Tour de France stage 18 debrief: Alone at last

Jonas Vingegaard confirmed that he is the strongest rider in the Tour in winning at Hautacam

Hautacam, which has been the site of much dissembling in cycling over the years, from Bjarne Riis’s victory in 1996 through Lance Armstrong’s attack there in 2000 to Joan José Cobo winning in 2008 and much in between, finally revealed the truth about the 2022 Tour de France.

For a week since L’Alpe d’Huez there has appeared to be parity between race leader Jonas Vingegaard and defending champion Tadej Pogačar. The two riders have been inseparable, despite the Slovenian’s constant goading attacks.

However, on Hautacam Vingegaard was consecrated as the strongest rider in the race and the likely winner in Paris, as he finally got rid of his turbulent challenger in the final few kilometres. He won alone, 1:04 clear of Pogačar and 2:10 ahead of the extraordinary Wout van Aert, his Jumbo-Visma teammate. Pogačar has cornered the market in quantity of attacks in this Tour de France; Vingegaard has focused on quality.

The Tour de France has followed a very consistent pattern in the modern era, with a couple of exceptions. Generally the strongest rider has revealed themselves early. In other words, we’ve known who’s going to win fairly early on. Though the riders themselves will say it’s not certain until the finish line has been crossed on the Champs-Élysées, this is true of Bradley Wiggins in 2012, Chris Froome in 2013, Vincenzo Nibali in 2014, Froome again in 2015, 2016 and 2017, Geraint Thomas in 2018 and Pogačar in 2021. (In 2019, there was genuine unpredictability deep into the final mountain stages; in 2020 Primož Roglič looked the likely winner until Pogačar ambushed him in the Planche des Belles Filles time trial at the death of the race.)

(Image by ASO/Pauline Ballet)

Now that the mountains are over, we can confidently say that Jonas Vingegaard has followed this pattern in 2022. Pogačar has been a constant thorn in his side, and though the 2:22 gap which held between them for most of the race after the Col du Granon was fairly sizeable, race followers have seen Pogačar do enough outlandish things that he couldn’t be written off. Even going into the Hautacam stage, race followers wondered if, inspired by the stage start in the Catholic pilgrimage town of Lourdes, he would go for one last Hail Mary attack.

However, there are few proven miracles in cycling. For several days now, Vingegaard, Pogačar and Thomas have looked like the three strongest riders in the race, in that order, and any hopes Pogačar and Thomas might have had about trying to make the race more tactical were dashed by the strength of Vingegaard’s Jumbo-Visma squad. Sepp Kuss was with Vingegaard deep into the final climb; immediately Van Aert was able to take over the pacemaking, and the Belgian time triallist-sprinter-puncheur-climber was riding so strongly he initially dropped Pogačar.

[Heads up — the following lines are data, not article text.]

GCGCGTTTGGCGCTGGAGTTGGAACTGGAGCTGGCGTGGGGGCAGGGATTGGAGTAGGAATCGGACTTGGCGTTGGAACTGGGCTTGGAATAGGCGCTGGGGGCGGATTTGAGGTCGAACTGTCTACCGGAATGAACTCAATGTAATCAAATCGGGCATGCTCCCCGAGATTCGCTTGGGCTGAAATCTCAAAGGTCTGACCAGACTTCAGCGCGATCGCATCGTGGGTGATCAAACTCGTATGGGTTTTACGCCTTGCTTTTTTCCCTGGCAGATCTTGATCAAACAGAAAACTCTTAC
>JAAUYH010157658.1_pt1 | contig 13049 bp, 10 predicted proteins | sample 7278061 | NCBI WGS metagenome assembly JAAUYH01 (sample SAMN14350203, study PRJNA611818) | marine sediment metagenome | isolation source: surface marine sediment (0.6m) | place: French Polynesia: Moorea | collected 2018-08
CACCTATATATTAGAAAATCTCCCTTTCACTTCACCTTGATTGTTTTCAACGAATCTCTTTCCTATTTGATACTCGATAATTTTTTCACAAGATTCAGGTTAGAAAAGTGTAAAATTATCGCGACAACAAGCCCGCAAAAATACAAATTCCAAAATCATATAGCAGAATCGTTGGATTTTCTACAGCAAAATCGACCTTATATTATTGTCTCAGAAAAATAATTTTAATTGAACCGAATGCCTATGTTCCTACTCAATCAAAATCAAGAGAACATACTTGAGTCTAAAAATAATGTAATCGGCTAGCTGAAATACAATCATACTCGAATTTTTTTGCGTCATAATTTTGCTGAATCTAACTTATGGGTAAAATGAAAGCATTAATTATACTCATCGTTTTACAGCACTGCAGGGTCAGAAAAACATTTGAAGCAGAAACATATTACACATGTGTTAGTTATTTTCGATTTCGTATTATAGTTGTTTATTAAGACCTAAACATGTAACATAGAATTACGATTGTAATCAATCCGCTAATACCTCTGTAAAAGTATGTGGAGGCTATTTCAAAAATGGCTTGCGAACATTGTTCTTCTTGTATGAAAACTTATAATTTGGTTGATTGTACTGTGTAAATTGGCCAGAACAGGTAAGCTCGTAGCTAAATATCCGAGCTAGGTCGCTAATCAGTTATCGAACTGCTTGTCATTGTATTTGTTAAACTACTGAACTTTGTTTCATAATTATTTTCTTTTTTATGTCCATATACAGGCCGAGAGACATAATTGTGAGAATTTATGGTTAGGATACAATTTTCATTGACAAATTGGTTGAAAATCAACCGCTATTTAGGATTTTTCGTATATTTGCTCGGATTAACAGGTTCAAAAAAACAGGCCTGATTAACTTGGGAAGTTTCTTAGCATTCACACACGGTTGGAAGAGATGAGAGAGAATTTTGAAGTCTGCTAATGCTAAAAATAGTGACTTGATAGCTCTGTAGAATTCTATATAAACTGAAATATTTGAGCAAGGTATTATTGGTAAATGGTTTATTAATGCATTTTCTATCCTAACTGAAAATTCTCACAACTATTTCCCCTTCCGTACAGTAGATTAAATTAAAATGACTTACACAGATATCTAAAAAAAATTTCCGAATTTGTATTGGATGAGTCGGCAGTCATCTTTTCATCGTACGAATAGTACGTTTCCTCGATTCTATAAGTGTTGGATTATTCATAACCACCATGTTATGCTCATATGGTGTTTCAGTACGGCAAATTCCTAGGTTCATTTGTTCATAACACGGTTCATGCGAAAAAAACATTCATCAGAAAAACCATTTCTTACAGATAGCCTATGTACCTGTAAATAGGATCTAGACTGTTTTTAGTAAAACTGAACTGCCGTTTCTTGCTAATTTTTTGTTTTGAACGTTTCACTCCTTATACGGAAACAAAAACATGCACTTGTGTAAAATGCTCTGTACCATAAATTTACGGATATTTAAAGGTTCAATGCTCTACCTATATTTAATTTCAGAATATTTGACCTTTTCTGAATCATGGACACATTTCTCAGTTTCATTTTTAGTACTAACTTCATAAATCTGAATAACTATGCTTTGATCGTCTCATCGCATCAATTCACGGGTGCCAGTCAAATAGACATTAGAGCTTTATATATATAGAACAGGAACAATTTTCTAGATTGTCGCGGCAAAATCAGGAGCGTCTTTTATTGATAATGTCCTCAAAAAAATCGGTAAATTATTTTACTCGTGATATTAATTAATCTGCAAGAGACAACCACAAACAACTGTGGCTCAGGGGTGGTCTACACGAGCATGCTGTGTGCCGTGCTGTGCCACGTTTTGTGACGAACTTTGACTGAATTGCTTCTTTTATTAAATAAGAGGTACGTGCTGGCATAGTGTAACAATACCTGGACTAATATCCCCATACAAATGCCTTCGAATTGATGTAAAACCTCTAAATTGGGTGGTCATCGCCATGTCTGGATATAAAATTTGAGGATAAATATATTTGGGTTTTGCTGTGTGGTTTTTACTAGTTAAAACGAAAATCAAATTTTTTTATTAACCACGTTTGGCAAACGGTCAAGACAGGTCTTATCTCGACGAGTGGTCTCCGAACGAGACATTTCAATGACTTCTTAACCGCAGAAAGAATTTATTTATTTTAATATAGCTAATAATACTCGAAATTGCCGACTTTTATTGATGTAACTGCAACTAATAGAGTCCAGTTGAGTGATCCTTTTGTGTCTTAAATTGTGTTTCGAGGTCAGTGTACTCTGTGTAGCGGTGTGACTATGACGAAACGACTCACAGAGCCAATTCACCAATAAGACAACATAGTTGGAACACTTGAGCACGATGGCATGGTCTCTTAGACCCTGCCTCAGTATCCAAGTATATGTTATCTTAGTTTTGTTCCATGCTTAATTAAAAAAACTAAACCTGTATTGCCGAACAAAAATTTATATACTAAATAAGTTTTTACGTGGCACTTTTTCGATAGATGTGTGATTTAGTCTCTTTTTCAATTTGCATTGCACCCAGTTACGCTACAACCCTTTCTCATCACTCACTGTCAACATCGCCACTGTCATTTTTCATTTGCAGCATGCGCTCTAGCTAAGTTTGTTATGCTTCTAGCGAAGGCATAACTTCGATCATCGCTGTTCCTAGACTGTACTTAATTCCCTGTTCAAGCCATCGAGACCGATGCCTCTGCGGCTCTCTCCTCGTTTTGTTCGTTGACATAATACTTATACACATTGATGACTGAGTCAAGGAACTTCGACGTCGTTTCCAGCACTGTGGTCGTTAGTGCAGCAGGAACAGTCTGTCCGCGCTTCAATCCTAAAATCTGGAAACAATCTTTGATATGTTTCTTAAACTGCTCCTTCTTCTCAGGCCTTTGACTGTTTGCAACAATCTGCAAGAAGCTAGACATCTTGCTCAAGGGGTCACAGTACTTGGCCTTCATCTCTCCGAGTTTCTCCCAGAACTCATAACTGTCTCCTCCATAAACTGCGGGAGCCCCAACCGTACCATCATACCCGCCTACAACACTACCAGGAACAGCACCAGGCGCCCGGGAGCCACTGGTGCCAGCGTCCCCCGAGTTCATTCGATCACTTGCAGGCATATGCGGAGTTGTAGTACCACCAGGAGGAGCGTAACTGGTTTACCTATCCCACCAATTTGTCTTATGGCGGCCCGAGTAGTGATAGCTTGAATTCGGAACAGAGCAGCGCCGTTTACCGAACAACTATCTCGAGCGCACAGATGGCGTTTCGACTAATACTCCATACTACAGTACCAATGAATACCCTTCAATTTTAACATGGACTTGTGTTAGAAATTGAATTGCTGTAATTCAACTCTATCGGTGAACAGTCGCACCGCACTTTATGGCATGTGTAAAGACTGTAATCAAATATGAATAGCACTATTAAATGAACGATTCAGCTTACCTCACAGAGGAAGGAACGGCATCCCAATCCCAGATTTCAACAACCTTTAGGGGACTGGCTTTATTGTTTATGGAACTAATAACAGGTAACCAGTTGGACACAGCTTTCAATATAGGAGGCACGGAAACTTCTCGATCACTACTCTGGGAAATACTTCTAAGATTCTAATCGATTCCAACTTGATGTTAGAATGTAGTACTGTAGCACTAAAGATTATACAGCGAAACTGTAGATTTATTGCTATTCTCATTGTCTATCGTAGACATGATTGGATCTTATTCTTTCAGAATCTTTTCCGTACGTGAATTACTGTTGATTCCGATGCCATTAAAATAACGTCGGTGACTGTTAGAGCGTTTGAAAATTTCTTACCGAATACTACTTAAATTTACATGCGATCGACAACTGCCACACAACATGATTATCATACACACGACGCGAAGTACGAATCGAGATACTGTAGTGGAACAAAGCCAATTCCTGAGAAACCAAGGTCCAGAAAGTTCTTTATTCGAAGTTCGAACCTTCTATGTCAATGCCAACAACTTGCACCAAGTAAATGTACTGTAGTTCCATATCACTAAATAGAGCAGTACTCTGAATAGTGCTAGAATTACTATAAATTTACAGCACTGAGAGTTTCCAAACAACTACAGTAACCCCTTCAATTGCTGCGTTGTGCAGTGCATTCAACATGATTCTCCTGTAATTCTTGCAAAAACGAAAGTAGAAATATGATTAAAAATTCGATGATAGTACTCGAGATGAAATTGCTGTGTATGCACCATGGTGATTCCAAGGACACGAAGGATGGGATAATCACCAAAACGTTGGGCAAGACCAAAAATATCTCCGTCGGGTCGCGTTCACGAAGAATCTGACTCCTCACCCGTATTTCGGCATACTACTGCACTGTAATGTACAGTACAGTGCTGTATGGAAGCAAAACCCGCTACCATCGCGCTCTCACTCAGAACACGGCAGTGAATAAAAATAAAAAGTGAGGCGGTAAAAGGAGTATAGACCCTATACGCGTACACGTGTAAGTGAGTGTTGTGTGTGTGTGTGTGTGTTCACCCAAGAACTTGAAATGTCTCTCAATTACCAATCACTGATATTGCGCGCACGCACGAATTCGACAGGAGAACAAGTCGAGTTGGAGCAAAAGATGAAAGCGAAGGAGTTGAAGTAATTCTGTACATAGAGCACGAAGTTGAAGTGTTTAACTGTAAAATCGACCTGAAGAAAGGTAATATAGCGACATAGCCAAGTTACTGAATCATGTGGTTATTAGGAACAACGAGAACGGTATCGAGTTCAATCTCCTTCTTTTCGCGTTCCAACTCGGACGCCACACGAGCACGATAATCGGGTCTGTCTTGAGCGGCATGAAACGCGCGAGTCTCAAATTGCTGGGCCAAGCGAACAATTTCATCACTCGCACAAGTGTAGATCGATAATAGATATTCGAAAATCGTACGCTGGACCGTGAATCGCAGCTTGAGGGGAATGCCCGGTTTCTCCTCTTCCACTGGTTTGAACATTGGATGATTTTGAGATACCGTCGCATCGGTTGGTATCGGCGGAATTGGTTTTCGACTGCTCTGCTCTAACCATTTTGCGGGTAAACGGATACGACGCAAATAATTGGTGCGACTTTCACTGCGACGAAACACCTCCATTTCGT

For the last two years, Pogačar has been laying waste to previous assumptions about how races can be won. Though he’s won in a variety of different ways, if there was one signature method, it would be the long-range attack. It’s how he confirmed his Tour win last year, dropping everybody on the Col de Romme, 40km from the finish in Le Grand-Bornand on stage eight. He won a memorable stage at the 2019 Vuelta in this fashion; the same with Tirreno-Adriatico in 2021. It’s how he won Strade Bianche in 2022. It’s been a successful method, but now everybody is at it and it seems to have neutralised him. In the crucial stage of this Tour de France, stage 11 to the Col du Granon, Jumbo-Visma broke the race apart on the Col du Galibier, 60km from the finish, isolated Pogačar and duped him into attacking, when defence, for once, would have been more appropriate.

In both the Peyragudes and Hautacam stages, the favourites were already more or less alone on the penultimate climbs - the Val Louron-Azet before Peyragudes and the Col de Spandelles before Hautacam - many kilometres before the finish. Pogačar is no longer the only rider going for long-range attacks - they are all at it, and it’s taken one of his primary weapons away.

(Image by ASO/Pauline Ballet)

Pogačar has also intimidated and cowed rivals with his aggression. He’s never been afraid to attack, and he seems to viscerally enjoy it. However, the attacks through the 2022 Tour de France have not worked. He attacked over the cobbles and won stages six and seven. He sprinted for the line in the middle mountain stages into the Alps for no apparent benefit. And once he had had his off-day at the Col du Granon he attacked the very next day at L’Alpe d’Huez. Then again on several occasions through the Massif Central and Pyrenees; six times alone on the Spandelles.

Pogačar’s coach Iñigo San Millan has said that the Slovenian has superior recovery, and his level tails off less in a Grand Tour than many other riders. So perhaps the idea behind the constant goading and prodding of Vingegaard was designed to wear down the Dane and provoke a capitulation like his own on the Granon. However, in retrospect it’s safe to say that the attacks were ineffectual. 

There’s a quote attributed to Abraham Lincoln: “If I had four hours to chop down a tree, I’d spend the first two hours sharpening the axe.” Pogačar spent the full four hours trying to chop and chop at Vingegaard’s lead, but it turned out that the axe was blunt.

Cover image by Getty Images

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